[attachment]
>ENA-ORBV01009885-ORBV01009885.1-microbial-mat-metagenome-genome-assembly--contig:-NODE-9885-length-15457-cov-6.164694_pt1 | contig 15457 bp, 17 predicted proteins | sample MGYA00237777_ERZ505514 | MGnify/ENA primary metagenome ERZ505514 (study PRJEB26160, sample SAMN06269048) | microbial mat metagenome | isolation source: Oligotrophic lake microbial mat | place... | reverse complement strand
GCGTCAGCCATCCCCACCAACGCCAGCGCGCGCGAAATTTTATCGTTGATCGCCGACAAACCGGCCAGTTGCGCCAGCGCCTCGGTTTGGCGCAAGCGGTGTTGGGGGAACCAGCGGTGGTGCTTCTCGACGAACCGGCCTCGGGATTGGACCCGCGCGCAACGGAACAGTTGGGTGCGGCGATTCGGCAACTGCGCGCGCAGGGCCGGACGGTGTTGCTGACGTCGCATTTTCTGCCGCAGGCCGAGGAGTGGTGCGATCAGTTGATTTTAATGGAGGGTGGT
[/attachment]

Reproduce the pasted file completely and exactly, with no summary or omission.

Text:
>ENA-ORBV01009885-ORBV01009885.1-microbial-mat-metagenome-genome-assembly--contig:-NODE-9885-length-15457-cov-6.164694_pt1 | contig 15457 bp, 17 predicted proteins | sample MGYA00237777_ERZ505514 | MGnify/ENA primary metagenome ERZ505514 (study PRJEB26160, sample SAMN06269048) | microbial mat metagenome | isolation source: Oligotrophic lake microbial mat | place... | reverse complement strand
GCGTCAGCCATCCCCACCAACGCCAGCGCGCGCGAAATTTTATCGTTGATCGCCGACAAACCGGCCAGTTGCGCCAGCGCCTCGGTTTGGCGCAAGCGGTGTTGGGGGAACCAGCGGTGGTGCTTCTCGACGAACCGGCCTCGGGATTGGACCCGCGCGCAACGGAACAGTTGGGTGCGGCGATTCGGCAACTGCGCGCGCAGGGCCGGACGGTGTTGCTGACGTCGCATTTTCTGCCGCAGGCCGAGGAGTGGTGCGATCAGTTGATTTTAATGGAGGGTGGT